Corn Trials in Caldwell County

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The United States Department of Agriculture published its first corn yield estimate in 1866. The corn yield was 26 bushels per acre. One bushel of corn weighs 56 pounds, so the average yield in 1866 was 1,456 pounds of corn per acre. This corn was open pollinated or sometimes called self-pollinated.

The corn yields were relatively constant, bouncing between 24 and 30 bushels per acre for the next 70 years. However, in 1918, scientists (plant breeders and plant geneticists) started experimenting with hybridization as a way to increase corn yields. These new hybrids were double-crossed hybrids and they did show promise for increasing yields. These new hybrid varieties were released in mid-1930’s. Farmers began planting these new varieties when they saw how yields could improve.

Increased yields were needed during World War II to help with the war effort. By the mid-1940’s, yields had increased to about 40 bushels per acre. Since the mid-1950’s, corn yields have been steadily increasing at a relatively constant rate of 1.9 bushels per acre.

This year, 2017, the average corn yield for North Carolina was 142 bushels per acre. To compare this with yields at the turn of last century, it would take 5.2 acres of corn to produce the same amount of corn grown on one acre today.

In 1908, the Ford Model T could travel 21 miles on a gallon of gasoline. If today’s automobiles increased efficiency at the same pace as farmers have improved corn yields, cars today would get an average of 110 miles to the gallon.

The American farmer is truly a model of efficiency. These improvements in corn production have been incremental improvements each year. One of the continuing driving forces behind this increased production is the various improvements.

To help local farmers continue improving, the Caldwell Extension Center participated in a corn variety trial.

This involved 17 different varieties that were grown in the same field. The varieties were harvested and the yields compared.

corn field

An image of the corn trial just before harvest. The slight color differences between the varieties is noticeable.

These same corn varieties were also grown in Forsyth, Iredell, Rowan, and Wilkes Counties. This variety trial allows farmers to see how corn varieties perform in the western piedmont region of North Carolina.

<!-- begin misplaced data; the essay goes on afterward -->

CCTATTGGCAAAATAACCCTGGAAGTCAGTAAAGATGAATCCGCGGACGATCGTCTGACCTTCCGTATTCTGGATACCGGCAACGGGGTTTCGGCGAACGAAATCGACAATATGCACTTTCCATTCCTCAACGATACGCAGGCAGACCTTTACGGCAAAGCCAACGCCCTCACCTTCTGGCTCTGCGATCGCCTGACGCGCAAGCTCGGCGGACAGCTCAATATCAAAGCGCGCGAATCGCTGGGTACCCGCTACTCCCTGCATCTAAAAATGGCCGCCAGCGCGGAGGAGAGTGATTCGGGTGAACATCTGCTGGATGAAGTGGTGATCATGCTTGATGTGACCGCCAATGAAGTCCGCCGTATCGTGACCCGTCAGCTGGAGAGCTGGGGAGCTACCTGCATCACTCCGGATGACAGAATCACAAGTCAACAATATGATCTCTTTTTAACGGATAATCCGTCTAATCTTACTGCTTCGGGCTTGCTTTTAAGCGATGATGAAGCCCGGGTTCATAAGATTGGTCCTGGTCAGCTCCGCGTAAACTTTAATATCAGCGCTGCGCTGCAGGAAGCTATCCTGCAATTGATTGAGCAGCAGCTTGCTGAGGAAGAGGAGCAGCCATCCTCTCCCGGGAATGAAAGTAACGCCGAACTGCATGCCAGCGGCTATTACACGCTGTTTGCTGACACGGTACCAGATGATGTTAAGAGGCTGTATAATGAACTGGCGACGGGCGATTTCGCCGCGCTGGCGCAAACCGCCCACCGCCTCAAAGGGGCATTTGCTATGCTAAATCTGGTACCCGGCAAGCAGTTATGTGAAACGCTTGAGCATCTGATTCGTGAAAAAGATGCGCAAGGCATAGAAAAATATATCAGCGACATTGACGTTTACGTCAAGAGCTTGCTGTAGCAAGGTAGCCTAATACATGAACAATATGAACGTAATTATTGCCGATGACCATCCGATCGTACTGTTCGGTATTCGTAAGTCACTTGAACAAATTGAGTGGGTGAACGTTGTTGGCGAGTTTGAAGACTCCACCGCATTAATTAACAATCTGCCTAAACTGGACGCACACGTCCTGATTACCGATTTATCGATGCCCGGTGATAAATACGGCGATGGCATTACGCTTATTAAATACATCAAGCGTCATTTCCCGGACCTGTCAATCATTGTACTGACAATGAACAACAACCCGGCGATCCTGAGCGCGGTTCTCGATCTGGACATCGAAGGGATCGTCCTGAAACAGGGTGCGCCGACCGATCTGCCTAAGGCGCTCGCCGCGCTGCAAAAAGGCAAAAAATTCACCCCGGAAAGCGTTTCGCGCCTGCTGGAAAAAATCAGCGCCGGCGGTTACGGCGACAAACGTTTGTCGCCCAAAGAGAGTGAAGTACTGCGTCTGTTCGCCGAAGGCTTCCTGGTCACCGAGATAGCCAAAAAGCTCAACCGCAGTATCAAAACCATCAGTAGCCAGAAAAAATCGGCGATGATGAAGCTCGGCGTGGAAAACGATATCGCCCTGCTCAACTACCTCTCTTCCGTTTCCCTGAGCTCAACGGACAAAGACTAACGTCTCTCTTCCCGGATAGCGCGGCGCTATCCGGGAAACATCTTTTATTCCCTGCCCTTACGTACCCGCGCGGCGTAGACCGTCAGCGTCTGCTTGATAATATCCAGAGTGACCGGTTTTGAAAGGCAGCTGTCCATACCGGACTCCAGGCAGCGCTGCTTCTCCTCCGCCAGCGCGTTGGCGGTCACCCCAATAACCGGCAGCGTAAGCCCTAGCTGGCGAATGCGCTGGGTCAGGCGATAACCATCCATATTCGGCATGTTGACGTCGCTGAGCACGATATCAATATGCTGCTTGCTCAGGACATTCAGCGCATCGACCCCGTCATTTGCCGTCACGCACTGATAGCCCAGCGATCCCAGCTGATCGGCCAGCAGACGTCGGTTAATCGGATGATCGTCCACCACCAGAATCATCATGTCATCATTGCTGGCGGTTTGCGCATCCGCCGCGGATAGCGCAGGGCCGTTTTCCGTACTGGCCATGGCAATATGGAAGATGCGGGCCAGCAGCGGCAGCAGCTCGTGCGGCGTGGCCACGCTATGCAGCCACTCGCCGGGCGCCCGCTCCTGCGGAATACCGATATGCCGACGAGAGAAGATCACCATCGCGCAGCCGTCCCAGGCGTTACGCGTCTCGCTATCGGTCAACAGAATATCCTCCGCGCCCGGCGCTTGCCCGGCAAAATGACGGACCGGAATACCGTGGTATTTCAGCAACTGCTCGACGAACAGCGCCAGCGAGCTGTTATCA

The Caldwell variety trial was planted adjacent to Pennell Street across from the United Presbyterian Church in Lenoir. The city greenway actually wraps around two sides of the field.

The cooperating farmer on this research project was Mike Willis. We used his land and equipment to plant and harvest the different varieties. We also had help from Crop Production Services (CPS) to weigh the yield from the different varieties.

The average yield from the entire variety trial was 183 bushels per acre. The top variety, DeKalb DKC67-44, yielded 212 bushels per acre. Dekalb was originally formed in 1912 in DeKalb, Illinois, by a group of farmers, bankers, and newspapermen. It was actually founded by the DeKalb County Soil Improvement Association. The company was started due to a lack of seed laws and the desire for superior seeds. Although DeKalb is now owned by a larger company, I’d like to think the original founders would be proud of the progress that has been made.

Caldwell County farmers grew about 1,300 acres of corn last year for a total of 176,000 bushels. Caldwell County ranks 59th in corn production for North Carolina. The top producing corn county in the state is Robeson County. They grew 8,940,000 bushels of corn on 70,000 acres.

To learn more about this variety trial, visit https://caldwell.ces.ncsu.edu.